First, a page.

• Living alone*
  • Mobility or sensory impairment*
  • Major life transitions or losses*
  • Low income or limited financial resources
  • Being a caregiver for someone with a serious condition
  • Psychological or cognitive challenges
  • Inadequate social support
  • Rural, unsafe and/or inaccessible neighborhood
  • Transportation access challenges
  • Language barriers
  • Age, racial, ethnic, sexual orientation and/or gender identity barriers

* Primary factors

 

Why being alone can be a good thing

I am a professional writer and require a lot of alone time. In fact, I prefer to be in my home office without anyone in the house for hours or days at a time so that I can work without interference. I am also a meditator and love to dive deep into the silence. I love to read, I love to play the piano. I enjoy my own companionship. All these things are solitary activities that strengthen my spirit and feed my soul.

Yet, I need to engage socially after a few days of being snowed in, or after a few days of spending hours at my computer. Over my lifetime, I’ve built up a reserve of people to play with, have lunch with, discuss with, and activities to engage in, and I doubt if I’ll ever feel lonely again as I did when I was 19 and moved to a strange city far from my family and friends.

Ways to feel connected

If you are feeling a lonely or isolated, get ahead of the lonely curve now to expand your social network. Don’t put it off. Getting socially connected might take some effort, but it is definitely worth it for so many reasons. You will gain friendship, companionship, better health, and in the process you will be giving of yourself, which is the best gift of all.

Here are some ideas to help you get going:

  • Volunteer at a school, library, hospital, food bank, etc.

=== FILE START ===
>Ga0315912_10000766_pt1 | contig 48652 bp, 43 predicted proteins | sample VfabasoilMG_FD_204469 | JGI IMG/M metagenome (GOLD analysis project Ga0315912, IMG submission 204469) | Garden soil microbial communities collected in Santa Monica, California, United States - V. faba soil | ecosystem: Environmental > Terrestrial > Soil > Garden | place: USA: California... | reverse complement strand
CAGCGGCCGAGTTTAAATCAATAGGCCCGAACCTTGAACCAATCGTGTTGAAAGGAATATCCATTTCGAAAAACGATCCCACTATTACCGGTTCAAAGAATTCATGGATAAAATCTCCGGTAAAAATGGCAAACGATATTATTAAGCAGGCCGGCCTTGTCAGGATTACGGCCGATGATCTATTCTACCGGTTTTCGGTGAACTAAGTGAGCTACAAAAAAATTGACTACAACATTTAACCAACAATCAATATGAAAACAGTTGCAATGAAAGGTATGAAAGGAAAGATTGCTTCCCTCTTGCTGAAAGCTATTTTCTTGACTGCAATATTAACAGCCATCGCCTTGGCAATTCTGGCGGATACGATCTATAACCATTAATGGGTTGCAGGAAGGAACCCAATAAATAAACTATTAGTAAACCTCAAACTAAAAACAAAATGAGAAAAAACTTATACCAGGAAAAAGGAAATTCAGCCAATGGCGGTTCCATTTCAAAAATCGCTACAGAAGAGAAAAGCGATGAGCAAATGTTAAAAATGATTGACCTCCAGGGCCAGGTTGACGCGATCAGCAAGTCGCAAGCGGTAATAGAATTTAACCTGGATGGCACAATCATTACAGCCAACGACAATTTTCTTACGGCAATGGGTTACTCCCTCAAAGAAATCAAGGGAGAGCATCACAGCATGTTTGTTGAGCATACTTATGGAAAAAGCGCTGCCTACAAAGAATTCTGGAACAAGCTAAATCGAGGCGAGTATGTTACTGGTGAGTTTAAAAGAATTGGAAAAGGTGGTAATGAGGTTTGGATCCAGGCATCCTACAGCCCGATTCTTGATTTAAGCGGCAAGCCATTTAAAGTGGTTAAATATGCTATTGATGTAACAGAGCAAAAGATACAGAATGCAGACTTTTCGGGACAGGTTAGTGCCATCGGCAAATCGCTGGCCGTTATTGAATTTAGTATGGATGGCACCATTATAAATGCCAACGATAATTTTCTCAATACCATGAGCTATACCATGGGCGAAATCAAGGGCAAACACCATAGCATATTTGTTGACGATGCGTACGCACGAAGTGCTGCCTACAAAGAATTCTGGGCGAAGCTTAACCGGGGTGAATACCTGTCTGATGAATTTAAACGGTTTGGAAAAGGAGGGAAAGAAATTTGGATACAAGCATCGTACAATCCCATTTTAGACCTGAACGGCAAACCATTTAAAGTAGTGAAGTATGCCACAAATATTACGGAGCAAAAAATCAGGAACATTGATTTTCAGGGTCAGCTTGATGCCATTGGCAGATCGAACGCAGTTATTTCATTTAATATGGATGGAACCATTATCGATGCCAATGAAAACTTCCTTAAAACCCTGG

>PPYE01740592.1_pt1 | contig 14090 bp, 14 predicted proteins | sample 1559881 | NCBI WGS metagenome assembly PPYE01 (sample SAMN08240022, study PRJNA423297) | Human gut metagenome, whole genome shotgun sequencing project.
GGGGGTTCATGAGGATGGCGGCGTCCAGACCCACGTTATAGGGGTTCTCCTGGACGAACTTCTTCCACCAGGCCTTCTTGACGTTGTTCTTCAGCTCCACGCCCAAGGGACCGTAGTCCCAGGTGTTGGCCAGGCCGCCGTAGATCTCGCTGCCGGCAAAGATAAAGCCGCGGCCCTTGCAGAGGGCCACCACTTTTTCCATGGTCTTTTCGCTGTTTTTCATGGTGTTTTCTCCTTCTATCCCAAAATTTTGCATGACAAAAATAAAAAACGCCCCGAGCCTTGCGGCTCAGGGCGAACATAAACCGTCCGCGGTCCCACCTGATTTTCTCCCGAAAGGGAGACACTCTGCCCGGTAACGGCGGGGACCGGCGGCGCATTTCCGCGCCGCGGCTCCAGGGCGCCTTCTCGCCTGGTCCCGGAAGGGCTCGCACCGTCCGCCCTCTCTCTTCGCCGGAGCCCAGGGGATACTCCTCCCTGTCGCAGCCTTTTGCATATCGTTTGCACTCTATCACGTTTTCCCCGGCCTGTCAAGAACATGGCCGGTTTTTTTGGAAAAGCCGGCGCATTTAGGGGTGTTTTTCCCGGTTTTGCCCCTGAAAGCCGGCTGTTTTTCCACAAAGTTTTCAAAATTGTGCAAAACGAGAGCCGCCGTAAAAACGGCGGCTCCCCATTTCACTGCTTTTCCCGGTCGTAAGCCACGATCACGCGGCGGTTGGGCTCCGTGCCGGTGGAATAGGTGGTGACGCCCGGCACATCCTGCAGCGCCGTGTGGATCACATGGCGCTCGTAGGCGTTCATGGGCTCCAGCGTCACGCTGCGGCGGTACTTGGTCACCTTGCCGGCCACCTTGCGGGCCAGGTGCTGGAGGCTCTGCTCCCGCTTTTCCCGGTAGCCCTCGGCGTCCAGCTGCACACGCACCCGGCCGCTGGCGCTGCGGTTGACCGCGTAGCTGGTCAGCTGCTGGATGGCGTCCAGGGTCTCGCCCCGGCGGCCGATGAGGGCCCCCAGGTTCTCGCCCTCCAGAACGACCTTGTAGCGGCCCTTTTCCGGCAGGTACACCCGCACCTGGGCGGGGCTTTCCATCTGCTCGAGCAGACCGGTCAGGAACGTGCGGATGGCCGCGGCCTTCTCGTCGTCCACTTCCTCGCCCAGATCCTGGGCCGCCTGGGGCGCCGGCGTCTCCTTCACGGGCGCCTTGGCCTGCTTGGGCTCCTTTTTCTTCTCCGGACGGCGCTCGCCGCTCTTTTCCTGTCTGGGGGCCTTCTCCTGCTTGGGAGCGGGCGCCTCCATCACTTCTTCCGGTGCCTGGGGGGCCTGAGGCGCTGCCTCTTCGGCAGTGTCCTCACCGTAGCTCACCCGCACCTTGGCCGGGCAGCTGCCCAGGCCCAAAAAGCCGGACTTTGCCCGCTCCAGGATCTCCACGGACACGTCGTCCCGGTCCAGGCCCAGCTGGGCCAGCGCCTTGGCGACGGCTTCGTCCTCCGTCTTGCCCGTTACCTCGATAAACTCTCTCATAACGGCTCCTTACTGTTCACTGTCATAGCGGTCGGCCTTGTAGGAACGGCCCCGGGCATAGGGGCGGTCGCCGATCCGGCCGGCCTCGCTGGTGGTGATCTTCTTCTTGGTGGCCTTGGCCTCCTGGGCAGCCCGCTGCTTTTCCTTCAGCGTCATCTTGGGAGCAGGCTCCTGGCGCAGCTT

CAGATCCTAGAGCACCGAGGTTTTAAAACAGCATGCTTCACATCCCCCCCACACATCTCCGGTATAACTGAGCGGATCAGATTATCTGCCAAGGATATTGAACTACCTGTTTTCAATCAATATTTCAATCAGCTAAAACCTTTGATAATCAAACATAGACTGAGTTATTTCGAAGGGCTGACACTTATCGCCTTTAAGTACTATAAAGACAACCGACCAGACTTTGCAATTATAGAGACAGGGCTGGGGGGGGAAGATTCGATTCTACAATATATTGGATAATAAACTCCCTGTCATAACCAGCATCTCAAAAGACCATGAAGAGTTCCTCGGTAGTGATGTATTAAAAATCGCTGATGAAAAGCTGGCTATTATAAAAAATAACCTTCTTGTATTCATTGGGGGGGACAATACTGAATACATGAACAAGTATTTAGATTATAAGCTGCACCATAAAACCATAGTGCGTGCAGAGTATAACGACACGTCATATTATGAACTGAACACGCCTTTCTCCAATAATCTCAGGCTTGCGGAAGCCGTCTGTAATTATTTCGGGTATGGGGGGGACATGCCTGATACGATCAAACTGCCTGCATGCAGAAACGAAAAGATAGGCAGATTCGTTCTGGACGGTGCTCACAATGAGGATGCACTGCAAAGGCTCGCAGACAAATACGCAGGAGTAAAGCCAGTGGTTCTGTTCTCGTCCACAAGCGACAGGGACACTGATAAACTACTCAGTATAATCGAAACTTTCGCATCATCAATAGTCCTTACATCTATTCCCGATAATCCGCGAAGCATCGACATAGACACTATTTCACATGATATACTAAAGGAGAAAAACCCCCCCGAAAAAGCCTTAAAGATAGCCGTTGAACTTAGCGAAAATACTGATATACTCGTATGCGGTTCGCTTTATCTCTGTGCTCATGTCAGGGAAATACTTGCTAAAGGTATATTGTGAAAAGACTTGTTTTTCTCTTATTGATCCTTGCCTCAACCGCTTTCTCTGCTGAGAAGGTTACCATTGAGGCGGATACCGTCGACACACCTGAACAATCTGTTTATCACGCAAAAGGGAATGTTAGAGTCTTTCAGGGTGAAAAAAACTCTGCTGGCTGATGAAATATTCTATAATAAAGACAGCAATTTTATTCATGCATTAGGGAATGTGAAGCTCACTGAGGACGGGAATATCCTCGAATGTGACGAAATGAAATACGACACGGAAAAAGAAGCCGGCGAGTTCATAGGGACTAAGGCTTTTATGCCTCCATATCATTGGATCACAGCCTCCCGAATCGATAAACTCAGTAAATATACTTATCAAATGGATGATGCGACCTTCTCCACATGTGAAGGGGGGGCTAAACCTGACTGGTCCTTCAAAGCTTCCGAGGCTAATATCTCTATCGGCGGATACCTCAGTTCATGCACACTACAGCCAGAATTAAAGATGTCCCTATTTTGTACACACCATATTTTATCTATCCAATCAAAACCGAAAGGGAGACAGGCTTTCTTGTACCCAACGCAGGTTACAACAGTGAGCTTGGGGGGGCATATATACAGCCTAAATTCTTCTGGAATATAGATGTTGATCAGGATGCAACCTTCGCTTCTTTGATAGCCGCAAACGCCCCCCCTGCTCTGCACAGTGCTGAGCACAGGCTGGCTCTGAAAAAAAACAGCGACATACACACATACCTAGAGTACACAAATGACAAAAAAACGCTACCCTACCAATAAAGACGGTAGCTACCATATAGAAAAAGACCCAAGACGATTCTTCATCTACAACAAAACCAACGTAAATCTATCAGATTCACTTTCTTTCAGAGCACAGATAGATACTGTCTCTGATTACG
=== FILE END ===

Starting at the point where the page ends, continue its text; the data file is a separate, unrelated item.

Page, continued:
• Attend religious services/spiritual gatherings
  • Join or start a book club.
  • Plan a neighborhood potluck.
  • Stay physically active and join a hiking/walking club.
  • Take a class to learn something new.
  • Join a “New Mom’s Group,” or go to the senior center for a lecture or interesting program.
  • Teach others how to knit, sew, bake, garden, paint, etc.
  • Get involved in a community project or cause.
  • Host a movie night for your neighbors.
  • Learn how to use social media to stay connected with friends and family.
  • Before you give up your keys, learn about transportation options in your town.
  • Consider living in a co-housing community.

I’d love to hear from you. Please send your story of how you stay connected.

“Life is short, make it sweet.”

 

16 Stress-busters to nourish your body, mind and soul

Girl can't sleep

Susan, a recent divorcee, is the 48-year-old mother of two college students. She works full-time as a legal secretary and after work she helps her mother, who is in the early stages of Alzheimer’s disease. On weekends Susan catches up on her errands and shops for her mom.  During the week she falls into bed exhausted at 9 p.m. . . . if her mom doesn’t require extra help. But Susan can’t sleep. She’s too worried about everything she has to do, and she is worried about her mom. Susan develops an ulcer and is diagnosed with hypertension. Unfortunately, Susan is a composite of the more than 16 million caregivers in the United States who spend 18 billion hours of unpaid time each year caring for a loved one with dementia.